Abstract/Summary Diabetes mellitus is a frequent endocrinopathy in dogs. Exogenous insulin and nutritional management are the mainstays of therapy. High carbohydrate and fibre diets have been traditionally recommended for canine diabetes mellitus. However, recent studies in healthy and diabetic dogs have challenged the use of these traditional diabetic diets. In addition, dietary carbohydrate content was found to be the main determinant of postprandial blood glucose concentrations over 1.5 hours in healthy dogs. Increasing carbohydrate content increased blood glucose concentration. In a search of the literature, no studies in dogs were found comparing the effects on postprandial plasma glucose, insulin, triglyceride and free fatty acid concentrations of a traditionally recommended high carbohydrate and fibre diabetes diet with a moderate carbohydrate and fibre diet, or a commercially-available maintenance diet. Although fasting plasma triglyceride concentrations are commonly used for diagnosis and management of canine hyperlipidemia, a review of the literature found that in human beings, it may not to be predictive of the highest postprandial concentration. Importantly, in overweight and obese dogs with postprandial plasma triglyceride concentrations >5 mmol/L (>445 mg/dL), it was found there was a 6 fold increase in risk of laboratory evidence of exocrine pancreatic disease. However, there are limited studies on the effect of maintenance diets on postprandial plasma triglyceride concentrations in dogs, and no reference intervals determined for a triglyceride meal challenge test in healthy dogs. For the dietary studies in this thesis, animal welfare was of paramount importance, and minimally invasive peripheral venous catheterization and blood collection techniques were needed to collect 4 mL blood samples over 13 hours in conscious dogs. A search of the literature found no studies evaluating the reliability of using peripheral catheterization via the cephalic vein for the collection of larger blood volumes (for example, 4 mL). The aims of this thesis were firstly, to investigate the influence of three diets with varying carbohydrate and fibre content on postprandial plasma glucose, insulin, triglyceride and free fatty acid concentrations in healthy dogs over 12 hours; secondly, to develop a triglyceride meal challenge test and associated reference intervals; and finally, to evaluate a minimally invasive catheterization and blood collection technique for reliability in collecting the blood volumes required for these studies. For the studies in this thesis, twelve healthy dogs were fed each of three diets for three weeks in a three period cross-over design. For the meal response test at the end of each three-week period, 10 blood samples were collected over 13 hours. Reference intervals for fasting and postprandial triglyceride concentrations at single and multiple time points after eating a standard meal were determined in healthy dogs. Associations between fasting and postprandial triglyceride concentrations, and time to measure highest postprandial triglyceride concentration were also evaluated. Blood volume obtained, resistance on aspirating the blood sample, and methods used to improve blood flow during collection were recorded for the 358 samples collected. The results of the studies in this thesis demonstrated that a moderate carbohydrate diet resulted in lower peak and postprandial glucose concentrations compared with a traditional diabetic diet (CHO 55 %ME) and a maintenance diet (CHO 45 %ME). Fasting triglyceride concentrations were found not to be predictive of peak postprandial triglyceride concentrations. The highest triglyceride concentration measured at 2, 5, and 6 hours after eating had the closest agreement with peak postprandial triglyceride concentration. Glucose, insulin and triglyceride concentrations in some dogs were significantly above baseline concentrations at 12 hours after eating each of the diets. Of 358 blood samples collected, 93 % achieved the required 4 mL volume, while the remaining samples were greater than 1.5 mL, and 87 % were obtained with minimal resistance. It was concluded that the moderate carbohydrate and fibre test diet warrants evaluation in diabetic dogs. It was found that when following the same protocol, blood samples should be collected 2, 5, and 6 hours after eating to determine the highest postprandial plasma triglyceride concentration. For future nutritional studies, dogs may need to be fasted for at least 12 hours, and analytes measured over at least 12 hours after feeding to evaluate fasting and postprandial plasma analyte concentrations. Finally it was demonstrated that percutaneous catheterization of the cephalic vein using a 20-gauge catheter allows for successful collection of multiple 4 mL blood samples over 13 hours in conscious dogs. This thesis presents new information for future nutritional studies in healthy and diabetic dogs by suggesting that there may be no glycemic benefit feeding the high carbohydrate and fibre diet compared with a moderate carbohydrate and fibre diet. A triglyceride meal challenge test was developed to assist the diagnosis of canine hyperlipidemia. Finally, a minimally invasive method for obtaining serial blood samples was evaluated and described. These findings are expected to help in designing future studies in the nutritional management in healthy dogs, and dogs with diabetes mellitus and hyperlipidemia.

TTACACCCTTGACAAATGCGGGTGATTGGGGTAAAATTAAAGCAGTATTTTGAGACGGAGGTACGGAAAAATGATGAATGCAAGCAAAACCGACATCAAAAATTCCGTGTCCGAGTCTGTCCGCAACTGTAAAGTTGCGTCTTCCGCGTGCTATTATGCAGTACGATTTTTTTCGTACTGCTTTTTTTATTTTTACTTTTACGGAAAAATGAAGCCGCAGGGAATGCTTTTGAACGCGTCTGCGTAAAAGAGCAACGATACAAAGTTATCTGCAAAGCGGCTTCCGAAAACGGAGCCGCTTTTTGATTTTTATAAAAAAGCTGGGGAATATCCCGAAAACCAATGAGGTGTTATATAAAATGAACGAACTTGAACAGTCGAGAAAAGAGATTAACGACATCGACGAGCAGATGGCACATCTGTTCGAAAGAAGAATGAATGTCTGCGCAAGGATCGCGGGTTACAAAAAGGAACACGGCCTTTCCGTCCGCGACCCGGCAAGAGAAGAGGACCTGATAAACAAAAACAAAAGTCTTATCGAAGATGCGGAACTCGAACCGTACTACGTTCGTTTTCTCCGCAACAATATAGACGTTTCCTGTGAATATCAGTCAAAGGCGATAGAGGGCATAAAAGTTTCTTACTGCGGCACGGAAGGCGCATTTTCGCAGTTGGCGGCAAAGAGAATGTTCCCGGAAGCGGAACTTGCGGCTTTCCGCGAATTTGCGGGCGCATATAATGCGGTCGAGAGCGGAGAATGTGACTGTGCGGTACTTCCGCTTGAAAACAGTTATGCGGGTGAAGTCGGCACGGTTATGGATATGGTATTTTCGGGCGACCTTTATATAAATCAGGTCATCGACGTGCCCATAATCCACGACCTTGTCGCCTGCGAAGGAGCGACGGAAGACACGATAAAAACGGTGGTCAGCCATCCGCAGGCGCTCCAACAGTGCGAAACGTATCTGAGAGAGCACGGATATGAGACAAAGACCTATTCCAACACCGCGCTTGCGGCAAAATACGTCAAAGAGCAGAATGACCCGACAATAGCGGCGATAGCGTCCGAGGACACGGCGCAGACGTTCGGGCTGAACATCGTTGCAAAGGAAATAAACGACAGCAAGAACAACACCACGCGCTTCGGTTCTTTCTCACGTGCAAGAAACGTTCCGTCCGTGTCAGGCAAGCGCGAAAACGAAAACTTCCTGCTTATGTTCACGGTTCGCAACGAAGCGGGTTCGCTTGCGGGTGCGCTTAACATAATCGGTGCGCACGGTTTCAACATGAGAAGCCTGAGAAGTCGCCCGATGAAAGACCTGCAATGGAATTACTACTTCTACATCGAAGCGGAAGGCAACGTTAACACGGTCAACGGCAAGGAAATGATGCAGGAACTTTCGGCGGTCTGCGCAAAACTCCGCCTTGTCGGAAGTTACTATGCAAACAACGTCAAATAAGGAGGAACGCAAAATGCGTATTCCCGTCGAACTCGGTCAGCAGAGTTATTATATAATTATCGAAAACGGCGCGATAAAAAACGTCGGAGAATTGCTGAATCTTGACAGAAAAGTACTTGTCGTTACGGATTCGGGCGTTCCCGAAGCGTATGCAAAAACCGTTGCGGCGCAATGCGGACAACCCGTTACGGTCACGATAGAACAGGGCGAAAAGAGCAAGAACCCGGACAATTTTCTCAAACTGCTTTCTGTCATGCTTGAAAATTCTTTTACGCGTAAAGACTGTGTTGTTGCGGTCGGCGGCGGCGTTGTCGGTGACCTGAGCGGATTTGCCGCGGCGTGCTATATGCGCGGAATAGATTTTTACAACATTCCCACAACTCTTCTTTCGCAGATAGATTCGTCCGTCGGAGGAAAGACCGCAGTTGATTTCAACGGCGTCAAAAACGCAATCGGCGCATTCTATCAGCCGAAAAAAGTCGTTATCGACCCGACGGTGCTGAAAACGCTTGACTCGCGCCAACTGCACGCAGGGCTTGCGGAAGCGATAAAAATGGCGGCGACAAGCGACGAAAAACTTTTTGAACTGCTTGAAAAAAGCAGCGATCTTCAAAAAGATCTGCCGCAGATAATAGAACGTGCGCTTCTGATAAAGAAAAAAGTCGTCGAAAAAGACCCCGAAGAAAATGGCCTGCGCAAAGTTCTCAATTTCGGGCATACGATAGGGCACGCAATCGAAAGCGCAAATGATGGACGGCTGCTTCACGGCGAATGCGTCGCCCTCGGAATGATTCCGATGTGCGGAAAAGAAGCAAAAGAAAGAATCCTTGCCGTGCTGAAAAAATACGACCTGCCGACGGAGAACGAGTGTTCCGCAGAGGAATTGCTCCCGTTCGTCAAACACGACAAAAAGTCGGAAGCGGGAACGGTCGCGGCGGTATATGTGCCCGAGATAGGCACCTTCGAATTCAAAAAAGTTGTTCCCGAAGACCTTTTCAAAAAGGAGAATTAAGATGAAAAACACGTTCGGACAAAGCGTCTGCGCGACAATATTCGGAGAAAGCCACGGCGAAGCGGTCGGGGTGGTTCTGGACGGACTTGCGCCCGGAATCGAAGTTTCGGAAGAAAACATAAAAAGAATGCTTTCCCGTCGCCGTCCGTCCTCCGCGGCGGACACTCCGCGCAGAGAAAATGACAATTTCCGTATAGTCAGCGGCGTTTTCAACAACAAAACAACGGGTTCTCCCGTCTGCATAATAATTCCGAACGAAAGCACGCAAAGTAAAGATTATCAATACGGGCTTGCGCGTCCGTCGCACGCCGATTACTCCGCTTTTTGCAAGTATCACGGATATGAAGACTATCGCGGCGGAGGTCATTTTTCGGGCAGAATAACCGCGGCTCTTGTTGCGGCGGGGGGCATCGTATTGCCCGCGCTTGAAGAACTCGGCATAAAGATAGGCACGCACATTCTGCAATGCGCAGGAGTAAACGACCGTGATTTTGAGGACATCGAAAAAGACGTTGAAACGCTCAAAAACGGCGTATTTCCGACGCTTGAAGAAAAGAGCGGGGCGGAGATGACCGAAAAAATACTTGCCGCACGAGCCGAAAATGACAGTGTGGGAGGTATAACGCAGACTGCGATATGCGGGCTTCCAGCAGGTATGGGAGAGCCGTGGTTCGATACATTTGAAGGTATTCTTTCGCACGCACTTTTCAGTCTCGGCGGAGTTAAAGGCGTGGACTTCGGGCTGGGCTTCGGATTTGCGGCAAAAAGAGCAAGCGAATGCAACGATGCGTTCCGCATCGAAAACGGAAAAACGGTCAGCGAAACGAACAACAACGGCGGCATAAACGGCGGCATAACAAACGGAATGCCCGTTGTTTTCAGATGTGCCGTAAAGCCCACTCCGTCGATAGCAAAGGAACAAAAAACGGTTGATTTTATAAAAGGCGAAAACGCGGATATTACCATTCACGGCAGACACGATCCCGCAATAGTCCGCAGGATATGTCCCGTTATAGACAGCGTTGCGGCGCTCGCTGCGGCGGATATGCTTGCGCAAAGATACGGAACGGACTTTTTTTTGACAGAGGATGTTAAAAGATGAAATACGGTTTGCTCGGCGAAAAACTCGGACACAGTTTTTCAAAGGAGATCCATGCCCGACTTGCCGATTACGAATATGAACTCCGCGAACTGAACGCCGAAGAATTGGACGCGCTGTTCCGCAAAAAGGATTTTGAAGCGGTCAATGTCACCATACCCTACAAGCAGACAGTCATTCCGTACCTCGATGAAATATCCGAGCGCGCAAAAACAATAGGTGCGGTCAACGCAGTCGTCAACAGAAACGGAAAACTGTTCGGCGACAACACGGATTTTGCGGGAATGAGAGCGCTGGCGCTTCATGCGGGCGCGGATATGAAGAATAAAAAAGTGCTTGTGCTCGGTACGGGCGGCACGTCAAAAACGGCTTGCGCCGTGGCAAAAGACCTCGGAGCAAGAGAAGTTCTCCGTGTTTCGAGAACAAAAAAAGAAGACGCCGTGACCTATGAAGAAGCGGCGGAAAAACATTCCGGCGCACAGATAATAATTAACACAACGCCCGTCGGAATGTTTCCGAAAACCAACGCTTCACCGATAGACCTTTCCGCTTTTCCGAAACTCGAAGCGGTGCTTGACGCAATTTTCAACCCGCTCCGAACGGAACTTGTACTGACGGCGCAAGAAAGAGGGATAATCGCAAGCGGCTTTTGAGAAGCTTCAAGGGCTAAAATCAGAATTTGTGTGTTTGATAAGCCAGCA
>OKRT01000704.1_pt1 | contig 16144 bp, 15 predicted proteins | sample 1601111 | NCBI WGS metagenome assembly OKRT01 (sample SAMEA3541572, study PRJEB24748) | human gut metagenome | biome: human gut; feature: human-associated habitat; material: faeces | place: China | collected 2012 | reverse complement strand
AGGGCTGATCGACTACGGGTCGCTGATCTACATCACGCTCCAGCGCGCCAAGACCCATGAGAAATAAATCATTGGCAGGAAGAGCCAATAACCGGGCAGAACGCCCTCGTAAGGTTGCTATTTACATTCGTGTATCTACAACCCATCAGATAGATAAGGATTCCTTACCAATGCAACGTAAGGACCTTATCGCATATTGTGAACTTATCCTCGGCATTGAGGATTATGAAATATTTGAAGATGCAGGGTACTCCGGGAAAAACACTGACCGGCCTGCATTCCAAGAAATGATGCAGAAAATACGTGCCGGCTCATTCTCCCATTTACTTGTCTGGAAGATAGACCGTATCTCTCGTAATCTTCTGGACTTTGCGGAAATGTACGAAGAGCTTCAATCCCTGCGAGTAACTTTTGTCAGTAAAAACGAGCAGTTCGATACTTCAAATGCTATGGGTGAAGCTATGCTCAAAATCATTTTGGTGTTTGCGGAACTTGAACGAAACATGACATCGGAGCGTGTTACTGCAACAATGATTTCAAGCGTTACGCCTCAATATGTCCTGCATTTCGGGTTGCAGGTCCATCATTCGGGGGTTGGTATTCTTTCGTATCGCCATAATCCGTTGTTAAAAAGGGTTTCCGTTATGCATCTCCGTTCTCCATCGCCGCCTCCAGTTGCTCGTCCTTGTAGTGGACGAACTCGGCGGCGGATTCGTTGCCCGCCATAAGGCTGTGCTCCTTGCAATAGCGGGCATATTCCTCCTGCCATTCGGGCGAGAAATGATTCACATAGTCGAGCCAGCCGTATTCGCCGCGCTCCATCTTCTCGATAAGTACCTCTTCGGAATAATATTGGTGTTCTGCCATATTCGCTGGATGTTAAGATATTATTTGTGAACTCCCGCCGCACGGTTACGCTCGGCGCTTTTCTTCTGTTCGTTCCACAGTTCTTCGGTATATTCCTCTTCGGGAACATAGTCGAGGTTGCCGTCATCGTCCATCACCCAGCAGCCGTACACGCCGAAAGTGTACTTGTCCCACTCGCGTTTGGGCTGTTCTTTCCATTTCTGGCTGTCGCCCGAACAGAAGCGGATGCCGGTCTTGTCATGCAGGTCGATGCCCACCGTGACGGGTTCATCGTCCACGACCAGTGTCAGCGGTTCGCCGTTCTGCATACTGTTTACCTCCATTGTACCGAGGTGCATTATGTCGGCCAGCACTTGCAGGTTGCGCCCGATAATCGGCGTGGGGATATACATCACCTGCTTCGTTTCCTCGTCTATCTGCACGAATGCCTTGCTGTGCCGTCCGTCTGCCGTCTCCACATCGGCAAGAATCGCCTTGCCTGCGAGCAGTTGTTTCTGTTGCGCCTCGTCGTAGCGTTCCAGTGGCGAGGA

Keyword diet
Carbohydrate content
Fiber content
Fat content
Free Fatty-acids
Meal challenge test
Reference intervals
Peripheral venous catheterization
Serial blood sample collection
Cephalic vein
Additional Notes Color print page numbers: 66-67, 92-99, 122

Citation counts: Google Scholar Search Google Scholar
Access Statistics: 258 Abstract Views, 21 File Downloads  -  Detailed Statistics
Created: Mon, 14 Jun 2010, 02:31:28 EST by Dr Kathryn Elliott on behalf of Library - Information Access Service